As argued by Bradgate, it is the essence of the capitalist economy that property should be freely alienable ande circulate within an economy. Disputes of title for immovable property arise comparatively rarely due to the static nature of land as well as the land title being recorded in documentary form. This is not though to say that land titles with regards to immovable property never exist, see for instance CASE, equity’s darling, the bona fide purchaser for value without notice. An inevitable consequence of this ease of alienability in a capitalist society permitting private ownership and trade is the inevitably arising disputes of title. Such disputes are more likely to arise in relation to moveable property as the high volume of dealings in goods as well as the need for alienability of property to be as free as possible means that it is not possible to document the recording of title. In most cases the buyer must take it for granted buy the sellers mere possesion of the goods that he holds title. The tension therefore in the law, as mooted by Denning LJ, is to reconcile the conflicting interests of the seller and the protection of the buyer.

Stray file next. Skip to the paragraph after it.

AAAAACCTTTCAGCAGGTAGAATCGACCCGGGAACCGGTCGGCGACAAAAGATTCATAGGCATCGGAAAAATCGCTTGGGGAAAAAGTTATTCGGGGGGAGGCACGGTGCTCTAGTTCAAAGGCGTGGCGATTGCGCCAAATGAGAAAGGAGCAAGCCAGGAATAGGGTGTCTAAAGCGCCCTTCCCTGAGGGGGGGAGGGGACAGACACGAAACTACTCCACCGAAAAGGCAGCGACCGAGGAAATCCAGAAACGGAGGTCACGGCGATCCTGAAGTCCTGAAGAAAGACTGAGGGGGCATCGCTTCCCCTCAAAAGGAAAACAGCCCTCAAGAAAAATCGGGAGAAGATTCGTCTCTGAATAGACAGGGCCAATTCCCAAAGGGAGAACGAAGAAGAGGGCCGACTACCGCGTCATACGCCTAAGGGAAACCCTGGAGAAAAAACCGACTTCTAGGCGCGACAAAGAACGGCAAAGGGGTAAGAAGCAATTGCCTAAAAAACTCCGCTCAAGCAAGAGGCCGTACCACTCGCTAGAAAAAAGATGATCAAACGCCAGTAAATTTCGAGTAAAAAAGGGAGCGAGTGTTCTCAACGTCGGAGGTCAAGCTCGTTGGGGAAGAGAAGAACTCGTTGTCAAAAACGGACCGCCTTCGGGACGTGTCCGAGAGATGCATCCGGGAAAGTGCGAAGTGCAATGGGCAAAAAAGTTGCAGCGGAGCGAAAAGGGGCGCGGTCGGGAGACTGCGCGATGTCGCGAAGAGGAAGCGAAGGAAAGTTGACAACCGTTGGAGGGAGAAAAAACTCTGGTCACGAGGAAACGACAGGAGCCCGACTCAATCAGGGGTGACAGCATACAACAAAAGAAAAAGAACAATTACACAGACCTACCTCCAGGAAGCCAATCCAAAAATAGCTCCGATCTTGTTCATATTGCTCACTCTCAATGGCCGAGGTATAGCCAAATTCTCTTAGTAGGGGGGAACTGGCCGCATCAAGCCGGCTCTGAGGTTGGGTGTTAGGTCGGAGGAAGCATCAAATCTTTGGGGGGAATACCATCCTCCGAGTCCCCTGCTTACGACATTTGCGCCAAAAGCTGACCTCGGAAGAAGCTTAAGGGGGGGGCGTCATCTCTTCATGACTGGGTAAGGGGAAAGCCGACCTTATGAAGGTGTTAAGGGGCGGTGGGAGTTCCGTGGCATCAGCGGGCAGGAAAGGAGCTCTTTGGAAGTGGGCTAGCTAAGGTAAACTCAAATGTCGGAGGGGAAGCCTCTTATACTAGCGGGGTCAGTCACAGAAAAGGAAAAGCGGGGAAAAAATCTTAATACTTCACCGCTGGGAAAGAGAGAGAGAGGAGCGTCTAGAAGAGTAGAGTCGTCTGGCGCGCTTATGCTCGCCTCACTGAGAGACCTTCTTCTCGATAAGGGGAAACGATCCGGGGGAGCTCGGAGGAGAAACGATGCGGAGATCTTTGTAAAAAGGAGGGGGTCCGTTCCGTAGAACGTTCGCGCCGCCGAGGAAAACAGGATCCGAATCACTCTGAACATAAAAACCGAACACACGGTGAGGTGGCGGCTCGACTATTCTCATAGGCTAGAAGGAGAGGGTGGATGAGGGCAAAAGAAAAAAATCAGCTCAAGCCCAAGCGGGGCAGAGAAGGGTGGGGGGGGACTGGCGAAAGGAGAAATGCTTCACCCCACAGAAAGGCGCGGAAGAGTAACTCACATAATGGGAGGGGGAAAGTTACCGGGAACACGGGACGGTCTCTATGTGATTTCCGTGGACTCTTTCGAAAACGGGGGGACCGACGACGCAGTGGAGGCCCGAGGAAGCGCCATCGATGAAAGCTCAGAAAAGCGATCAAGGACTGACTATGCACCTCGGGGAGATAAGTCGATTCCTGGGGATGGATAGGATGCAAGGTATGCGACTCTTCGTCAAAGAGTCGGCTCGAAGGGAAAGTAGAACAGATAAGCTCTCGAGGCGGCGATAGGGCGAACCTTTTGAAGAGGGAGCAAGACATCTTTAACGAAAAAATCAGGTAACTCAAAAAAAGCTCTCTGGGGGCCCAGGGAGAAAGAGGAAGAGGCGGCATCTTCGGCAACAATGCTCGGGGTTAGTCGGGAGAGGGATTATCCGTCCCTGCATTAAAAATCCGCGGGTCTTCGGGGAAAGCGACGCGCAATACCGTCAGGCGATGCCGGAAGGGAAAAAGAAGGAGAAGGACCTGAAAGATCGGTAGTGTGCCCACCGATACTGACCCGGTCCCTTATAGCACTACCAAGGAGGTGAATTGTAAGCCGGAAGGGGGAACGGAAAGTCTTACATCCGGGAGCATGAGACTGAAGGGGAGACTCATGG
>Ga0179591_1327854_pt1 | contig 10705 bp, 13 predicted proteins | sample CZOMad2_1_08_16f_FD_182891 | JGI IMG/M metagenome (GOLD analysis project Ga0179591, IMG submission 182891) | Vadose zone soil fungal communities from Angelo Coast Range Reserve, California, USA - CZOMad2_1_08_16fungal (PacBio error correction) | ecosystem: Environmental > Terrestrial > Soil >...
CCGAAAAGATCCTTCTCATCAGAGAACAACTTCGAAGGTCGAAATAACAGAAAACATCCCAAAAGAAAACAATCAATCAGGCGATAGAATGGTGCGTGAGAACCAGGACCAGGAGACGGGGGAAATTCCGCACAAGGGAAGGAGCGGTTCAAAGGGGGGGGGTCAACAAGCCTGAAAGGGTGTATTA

Disputes may arise in a number of ways, for instance if Mr X steals Mr Y’s prized laptop and sells it on ebay to Mr Z (which is then discovered by Mr Y) who should keep the laptop? Another very common example of a dispute of title involves lease cars; If a lease company lease a car to Mr X who, after forging the logbook, sells the car to Mr A who is then entitled to keep the car? Conflicts may equally arise in the instance of a pawn shop for instance, where Mr A, in need of money, gives a violin (stolen) from Mr B to the pawnbroker, Mr C, as security for a loan.